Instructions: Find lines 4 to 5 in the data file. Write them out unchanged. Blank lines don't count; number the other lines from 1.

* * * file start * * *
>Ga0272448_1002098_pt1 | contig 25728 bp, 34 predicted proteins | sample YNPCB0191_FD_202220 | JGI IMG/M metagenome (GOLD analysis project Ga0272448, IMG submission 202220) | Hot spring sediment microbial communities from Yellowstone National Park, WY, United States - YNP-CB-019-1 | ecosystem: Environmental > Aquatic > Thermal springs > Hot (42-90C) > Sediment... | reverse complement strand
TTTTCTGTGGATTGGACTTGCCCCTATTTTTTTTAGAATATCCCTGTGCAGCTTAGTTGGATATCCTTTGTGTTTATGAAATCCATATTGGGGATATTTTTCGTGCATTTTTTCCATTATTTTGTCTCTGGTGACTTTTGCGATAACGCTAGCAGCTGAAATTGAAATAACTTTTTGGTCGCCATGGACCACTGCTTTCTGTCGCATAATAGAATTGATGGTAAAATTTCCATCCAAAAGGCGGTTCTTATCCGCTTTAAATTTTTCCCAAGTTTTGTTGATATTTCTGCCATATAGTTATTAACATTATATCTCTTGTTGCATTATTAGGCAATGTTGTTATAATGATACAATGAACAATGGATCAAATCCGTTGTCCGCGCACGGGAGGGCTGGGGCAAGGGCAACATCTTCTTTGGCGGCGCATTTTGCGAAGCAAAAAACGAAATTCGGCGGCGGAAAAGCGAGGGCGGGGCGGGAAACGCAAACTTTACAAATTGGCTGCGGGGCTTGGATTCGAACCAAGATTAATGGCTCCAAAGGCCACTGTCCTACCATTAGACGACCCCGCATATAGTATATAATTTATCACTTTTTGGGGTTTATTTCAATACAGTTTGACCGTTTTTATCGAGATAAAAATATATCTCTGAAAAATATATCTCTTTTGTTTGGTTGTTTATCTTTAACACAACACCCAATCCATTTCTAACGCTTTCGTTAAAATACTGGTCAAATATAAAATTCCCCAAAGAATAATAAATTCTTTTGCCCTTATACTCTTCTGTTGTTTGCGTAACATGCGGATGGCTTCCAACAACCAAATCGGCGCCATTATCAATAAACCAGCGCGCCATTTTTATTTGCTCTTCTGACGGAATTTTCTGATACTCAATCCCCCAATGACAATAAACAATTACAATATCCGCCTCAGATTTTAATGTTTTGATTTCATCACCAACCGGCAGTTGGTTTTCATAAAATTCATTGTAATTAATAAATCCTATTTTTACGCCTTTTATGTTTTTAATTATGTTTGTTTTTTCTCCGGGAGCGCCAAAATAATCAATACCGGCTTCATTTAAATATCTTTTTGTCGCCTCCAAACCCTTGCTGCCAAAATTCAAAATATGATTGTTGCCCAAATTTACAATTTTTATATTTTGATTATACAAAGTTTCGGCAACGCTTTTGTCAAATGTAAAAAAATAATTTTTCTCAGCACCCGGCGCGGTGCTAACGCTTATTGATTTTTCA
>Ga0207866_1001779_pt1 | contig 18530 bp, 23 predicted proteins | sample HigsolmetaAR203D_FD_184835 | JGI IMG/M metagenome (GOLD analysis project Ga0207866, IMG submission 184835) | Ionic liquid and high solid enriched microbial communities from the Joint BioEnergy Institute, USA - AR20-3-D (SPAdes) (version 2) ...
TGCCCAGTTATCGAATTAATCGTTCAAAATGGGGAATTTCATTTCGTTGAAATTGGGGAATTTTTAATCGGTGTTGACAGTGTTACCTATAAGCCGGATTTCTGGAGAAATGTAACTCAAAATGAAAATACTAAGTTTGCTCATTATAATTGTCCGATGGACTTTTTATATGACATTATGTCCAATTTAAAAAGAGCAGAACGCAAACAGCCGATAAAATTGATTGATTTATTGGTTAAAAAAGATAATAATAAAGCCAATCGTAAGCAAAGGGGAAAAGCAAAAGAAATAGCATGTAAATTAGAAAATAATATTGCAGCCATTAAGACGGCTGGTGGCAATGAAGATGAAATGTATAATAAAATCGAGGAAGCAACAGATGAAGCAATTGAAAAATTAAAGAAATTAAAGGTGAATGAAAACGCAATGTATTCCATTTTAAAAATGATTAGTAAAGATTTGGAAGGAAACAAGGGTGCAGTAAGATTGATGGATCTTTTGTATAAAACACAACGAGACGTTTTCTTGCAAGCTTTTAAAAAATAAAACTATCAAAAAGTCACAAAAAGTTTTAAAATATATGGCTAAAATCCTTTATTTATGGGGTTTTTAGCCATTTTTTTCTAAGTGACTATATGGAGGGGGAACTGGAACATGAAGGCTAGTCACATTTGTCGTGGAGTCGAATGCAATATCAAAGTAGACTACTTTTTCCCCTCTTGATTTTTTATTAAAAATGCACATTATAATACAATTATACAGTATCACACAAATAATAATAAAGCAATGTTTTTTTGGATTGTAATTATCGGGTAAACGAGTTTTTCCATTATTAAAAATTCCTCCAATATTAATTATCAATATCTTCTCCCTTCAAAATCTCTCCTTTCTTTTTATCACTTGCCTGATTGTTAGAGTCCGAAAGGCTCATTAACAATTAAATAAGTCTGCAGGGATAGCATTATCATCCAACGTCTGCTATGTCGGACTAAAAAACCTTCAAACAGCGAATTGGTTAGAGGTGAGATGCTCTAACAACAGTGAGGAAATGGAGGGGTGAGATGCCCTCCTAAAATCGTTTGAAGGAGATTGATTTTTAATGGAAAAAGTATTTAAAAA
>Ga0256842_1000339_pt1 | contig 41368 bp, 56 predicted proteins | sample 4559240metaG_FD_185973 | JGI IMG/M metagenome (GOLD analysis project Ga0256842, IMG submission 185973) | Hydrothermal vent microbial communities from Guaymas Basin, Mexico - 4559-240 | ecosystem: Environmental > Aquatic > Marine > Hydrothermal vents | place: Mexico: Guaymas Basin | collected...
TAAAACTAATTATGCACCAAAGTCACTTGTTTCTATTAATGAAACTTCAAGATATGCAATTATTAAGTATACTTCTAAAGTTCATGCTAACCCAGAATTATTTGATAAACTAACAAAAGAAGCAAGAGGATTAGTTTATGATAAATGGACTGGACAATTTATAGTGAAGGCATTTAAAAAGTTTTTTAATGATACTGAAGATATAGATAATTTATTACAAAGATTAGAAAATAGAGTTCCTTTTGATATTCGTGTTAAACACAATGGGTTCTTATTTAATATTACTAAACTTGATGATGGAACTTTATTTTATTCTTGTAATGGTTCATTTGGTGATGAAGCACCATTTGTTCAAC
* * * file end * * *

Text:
TGCCCAGTTATCGAATTAATCGTTCAAAATGGGGAATTTCATTTCGTTGAAATTGGGGAATTTTTAATCGGTGTTGACAGTGTTACCTATAAGCCGGATTTCTGGAGAAATGTAACTCAAAATGAAAATACTAAGTTTGCTCATTATAATTGTCCGATGGACTTTTTATATGACATTATGTCCAATTTAAAAAGAGCAGAACGCAAACAGCCGATAAAATTGATTGATTTATTGGTTAAAAAAGATAATAATAAAGCCAATCGTAAGCAAAGGGGAAAAGCAAAAGAAATAGCATGTAAATTAGAAAATAATATTGCAGCCATTAAGACGGCTGGTGGCAATGAAGATGAAATGTATAATAAAATCGAGGAAGCAACAGATGAAGCAATTGAAAAATTAAAGAAATTAAAGGTGAATGAAAACGCAATGTATTCCATTTTAAAAATGATTAGTAAAGATTTGGAAGGAAACAAGGGTGCAGTAAGATTGATGGATCTTTTGTATAAAACACAACGAGACGTTTTCTTGCAAGCTTTTAAAAAATAAAACTATCAAAAAGTCACAAAAAGTTTTAAAATATATGGCTAAAATCCTTTATTTATGGGGTTTTTAGCCATTTTTTTCTAAGTGACTATATGGAGGGGGAACTGGAACATGAAGGCTAGTCACATTTGTCGTGGAGTCGAATGCAATATCAAAGTAGACTACTTTTTCCCCTCTTGATTTTTTATTAAAAATGCACATTATAATACAATTATACAGTATCACACAAATAATAATAAAGCAATGTTTTTTTGGATTGTAATTATCGGGTAAACGAGTTTTTCCATTATTAAAAATTCCTCCAATATTAATTATCAATATCTTCTCCCTTCAAAATCTCTCCTTTCTTTTTATCACTTGCCTGATTGTTAGAGTCCGAAAGGCTCATTAACAATTAAATAAGTCTGCAGGGATAGCATTATCATCCAACGTCTGCTATGTCGGACTAAAAAACCTTCAAACAGCGAATTGGTTAGAGGTGAGATGCTCTAACAACAGTGAGGAAATGGAGGGGTGAGATGCCCTCCTAAAATCGTTTGAAGGAGATTGATTTTTAATGGAAAAAGTATTTAAAAA
>Ga0256842_1000339_pt1 | contig 41368 bp, 56 predicted proteins | sample 4559240metaG_FD_185973 | JGI IMG/M metagenome (GOLD analysis project Ga0256842, IMG submission 185973) | Hydrothermal vent microbial communities from Guaymas Basin, Mexico - 4559-240 | ecosystem: Environmental > Aquatic > Marine > Hydrothermal vents | place: Mexico: Guaymas Basin | collected...